The Gong Blog

A step in the right direction: AP Stylebook greenlights singular ‘they’

AP Style Pronouns

A majority, if not all, of the communications we produce on behalf of clients is dictated by the Associated Press Stylebook. Especially any media relations outreach.

Here’s some background from the AP that helps explains why: “The AP Stylebook is the definitive resource for journalists and a must-have reference for writers, editors, students and professionals. It provides fundamental guidelines for spelling, language, punctuation, usage and journalistic style.”

In other words, journalists use it, and it’s important for PR pros to as well.

The AP announced earlier this year a new update that would include guidance on utilizing “they” as a singular pronoun. The guidelines became official with when the 2017 Stylebook was published on May 31.

As someone who works with LGBTQ+ organizations and individuals, I applaud this change and believe it’s a step in the right direction towards a more inclusive and respectful news media.

Why? Because pronouns matter. Especially in something as public as a news story. Interviews are one of the most public-facing statements a person can make, and because of the Internet will last forever. It’s essential that the interviewee is identified with their preferred pronoun.

For additional perspective on why pronouns are important and the significance of the AP Stylebook update, I reached out to two experts for their thoughts on the change:

  • Ted Lewis, executive director at Richmond-based LGBTQ youth nonprofit Side by Side: “The singular ‘they’ pronoun is nothing new to the LGBTQ+ community, and this recognition of the existence of non-binary people by the AP is a tremendous step towards a more inclusive media. The AP adding the singular ‘they’ to their style guide goes far beyond affirming the gender identity of non-binary people, it provides for a larger discussion on gender within our news and media. And, if for no other reason, the use of this singular pronoun accurately identifies non-binary people within media.”
  • Dr. Tiffany Jana, CEO & President of TMI Consulting Inc. and author of “Overcoming Bias:” “The use of non-gendered pronouns is important in daily life as it helps create an atmosphere of inclusivity. If Dale Carnegie’s assertion that the sound of someone’s own name is the sweetest sound they can hear, then I would posit that the correct use of pronouns is just as sweet to those for whom it matters. People who don’t struggle to get others to understand and respect their gender identity are privileged to have a non-experience in this area. Just imagine being constantly called the wrong pronoun, and by extension the wrong gender, every single day. It’s an incessant reminder of one’s otherness and is not a very welcoming experience at all. The inclusive use of ‘they’ finally removes assumption, judgment, and exclusion from our foundational lexicon.”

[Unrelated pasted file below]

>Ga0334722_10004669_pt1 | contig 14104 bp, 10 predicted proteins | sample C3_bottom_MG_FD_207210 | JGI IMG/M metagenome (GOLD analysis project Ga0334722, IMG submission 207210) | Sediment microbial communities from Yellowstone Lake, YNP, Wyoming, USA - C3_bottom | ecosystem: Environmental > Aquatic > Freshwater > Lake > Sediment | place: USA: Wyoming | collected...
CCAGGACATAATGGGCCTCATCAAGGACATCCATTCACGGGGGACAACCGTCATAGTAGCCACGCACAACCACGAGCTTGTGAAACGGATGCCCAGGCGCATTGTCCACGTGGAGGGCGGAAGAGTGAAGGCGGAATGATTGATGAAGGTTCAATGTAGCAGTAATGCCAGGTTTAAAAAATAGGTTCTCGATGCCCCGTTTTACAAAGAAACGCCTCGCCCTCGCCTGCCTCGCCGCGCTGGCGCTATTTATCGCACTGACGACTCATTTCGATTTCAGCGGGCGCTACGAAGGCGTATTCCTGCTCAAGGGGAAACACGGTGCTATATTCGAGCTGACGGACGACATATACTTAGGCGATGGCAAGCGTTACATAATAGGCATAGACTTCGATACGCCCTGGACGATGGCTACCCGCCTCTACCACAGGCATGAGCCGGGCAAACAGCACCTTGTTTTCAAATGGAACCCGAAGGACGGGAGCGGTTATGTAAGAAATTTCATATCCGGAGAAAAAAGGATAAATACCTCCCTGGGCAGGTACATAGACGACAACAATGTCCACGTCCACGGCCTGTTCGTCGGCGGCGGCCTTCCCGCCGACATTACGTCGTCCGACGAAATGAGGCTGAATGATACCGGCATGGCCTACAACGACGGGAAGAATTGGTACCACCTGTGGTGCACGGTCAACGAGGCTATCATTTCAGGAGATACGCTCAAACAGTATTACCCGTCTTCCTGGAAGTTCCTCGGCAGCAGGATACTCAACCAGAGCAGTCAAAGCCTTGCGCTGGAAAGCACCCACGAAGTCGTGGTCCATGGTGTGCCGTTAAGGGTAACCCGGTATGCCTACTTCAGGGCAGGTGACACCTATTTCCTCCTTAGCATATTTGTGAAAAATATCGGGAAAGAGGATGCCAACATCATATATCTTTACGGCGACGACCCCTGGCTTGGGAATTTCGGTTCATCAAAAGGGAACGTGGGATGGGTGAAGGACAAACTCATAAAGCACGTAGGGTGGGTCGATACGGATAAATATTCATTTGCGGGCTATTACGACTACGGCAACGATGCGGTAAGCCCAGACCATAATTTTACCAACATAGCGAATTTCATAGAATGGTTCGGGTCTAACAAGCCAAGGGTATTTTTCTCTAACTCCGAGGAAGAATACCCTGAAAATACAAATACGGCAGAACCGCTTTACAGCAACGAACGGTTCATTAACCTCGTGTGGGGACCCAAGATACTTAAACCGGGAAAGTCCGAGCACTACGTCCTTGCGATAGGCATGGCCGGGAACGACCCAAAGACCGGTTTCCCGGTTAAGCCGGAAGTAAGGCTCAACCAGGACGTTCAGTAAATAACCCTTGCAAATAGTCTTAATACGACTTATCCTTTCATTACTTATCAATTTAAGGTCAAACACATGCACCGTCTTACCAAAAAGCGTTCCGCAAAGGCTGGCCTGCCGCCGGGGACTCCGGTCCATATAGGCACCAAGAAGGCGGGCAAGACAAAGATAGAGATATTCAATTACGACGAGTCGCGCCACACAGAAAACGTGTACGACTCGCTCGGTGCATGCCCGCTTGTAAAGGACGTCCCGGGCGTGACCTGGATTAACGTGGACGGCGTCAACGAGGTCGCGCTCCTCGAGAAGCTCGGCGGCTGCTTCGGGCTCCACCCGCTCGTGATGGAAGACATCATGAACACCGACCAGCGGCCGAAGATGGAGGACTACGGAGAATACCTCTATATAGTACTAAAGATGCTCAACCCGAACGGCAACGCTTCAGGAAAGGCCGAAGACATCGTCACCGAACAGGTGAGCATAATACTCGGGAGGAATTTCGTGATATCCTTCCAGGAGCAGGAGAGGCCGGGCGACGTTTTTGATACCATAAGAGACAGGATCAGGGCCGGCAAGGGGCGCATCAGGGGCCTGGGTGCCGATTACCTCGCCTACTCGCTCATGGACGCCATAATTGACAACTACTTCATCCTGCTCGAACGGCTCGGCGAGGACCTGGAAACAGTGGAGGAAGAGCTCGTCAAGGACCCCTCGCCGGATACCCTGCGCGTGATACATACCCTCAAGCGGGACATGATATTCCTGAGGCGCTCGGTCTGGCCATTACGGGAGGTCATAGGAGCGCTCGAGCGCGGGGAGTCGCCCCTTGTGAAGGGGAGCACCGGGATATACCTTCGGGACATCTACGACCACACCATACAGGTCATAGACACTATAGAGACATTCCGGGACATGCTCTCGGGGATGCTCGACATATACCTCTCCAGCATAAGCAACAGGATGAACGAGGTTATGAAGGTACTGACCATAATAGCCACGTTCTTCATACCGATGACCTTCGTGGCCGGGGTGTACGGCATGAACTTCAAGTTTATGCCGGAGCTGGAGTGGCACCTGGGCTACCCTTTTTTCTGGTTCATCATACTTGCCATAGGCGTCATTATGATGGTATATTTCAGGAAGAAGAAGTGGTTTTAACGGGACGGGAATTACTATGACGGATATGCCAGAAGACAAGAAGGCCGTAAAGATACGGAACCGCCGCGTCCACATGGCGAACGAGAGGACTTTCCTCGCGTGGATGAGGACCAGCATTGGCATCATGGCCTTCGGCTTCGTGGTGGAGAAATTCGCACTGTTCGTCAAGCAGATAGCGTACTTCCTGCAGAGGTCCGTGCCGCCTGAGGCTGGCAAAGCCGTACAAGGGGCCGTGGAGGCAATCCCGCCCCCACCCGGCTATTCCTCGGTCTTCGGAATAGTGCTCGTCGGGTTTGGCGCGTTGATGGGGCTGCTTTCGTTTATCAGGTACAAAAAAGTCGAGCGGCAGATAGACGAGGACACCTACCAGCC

Language – and AP Style for that matter – should evolve with society. I’m glad the Stylebook editors are championing a more inclusive and respectful media.

Questions or feedback? Leave a comment or shoot me an email at

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POSTED IN: Public Relations

Cameron McPherson

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  1. Jacob Geiger

    While I agree wholeheartedly with the use of pronouns consistent with a person’s self-identified gender, my problem with “they” has always been that it’s a plural pronoun and is therefore misapplied if used to refer to just one person. If use of he/she is too binary, wouldn’t we be better off trying to settle as communicators on a gender-neutral, singular pronoun? I see from the new AP entry that they’ve elected not to go down that road, at least for now.

    It seems this has evolved in recent years, particularly given the large volume of stories written about Chelsea Manning and Caitlin Jenner.

    Ultimately I think I like the AP’s suggestion that if a person prefers not to be identified by a gendered pronoun, it’s best to just use the person’s name or try to write around the issue.

    I also find the GLAAD media reference guide to be very helpful on this and related topics:

    Thanks for the illuminating post!
    Jacob Geiger

  2. Cameron McPherson

    Hi Jacob, thanks for reading and the GLAAD resource!

    A friend shared another Poynter piece utilizing the they pronoun, which I thought was helpful:

    This WSJ piece from 2015 is also informative and discusses Sweden’s adoption of a gender-neutral pronoun and how a singular “they” was used by writers like Shakespeare and Jane Austen:

    Appreciate you taking the time to comment.

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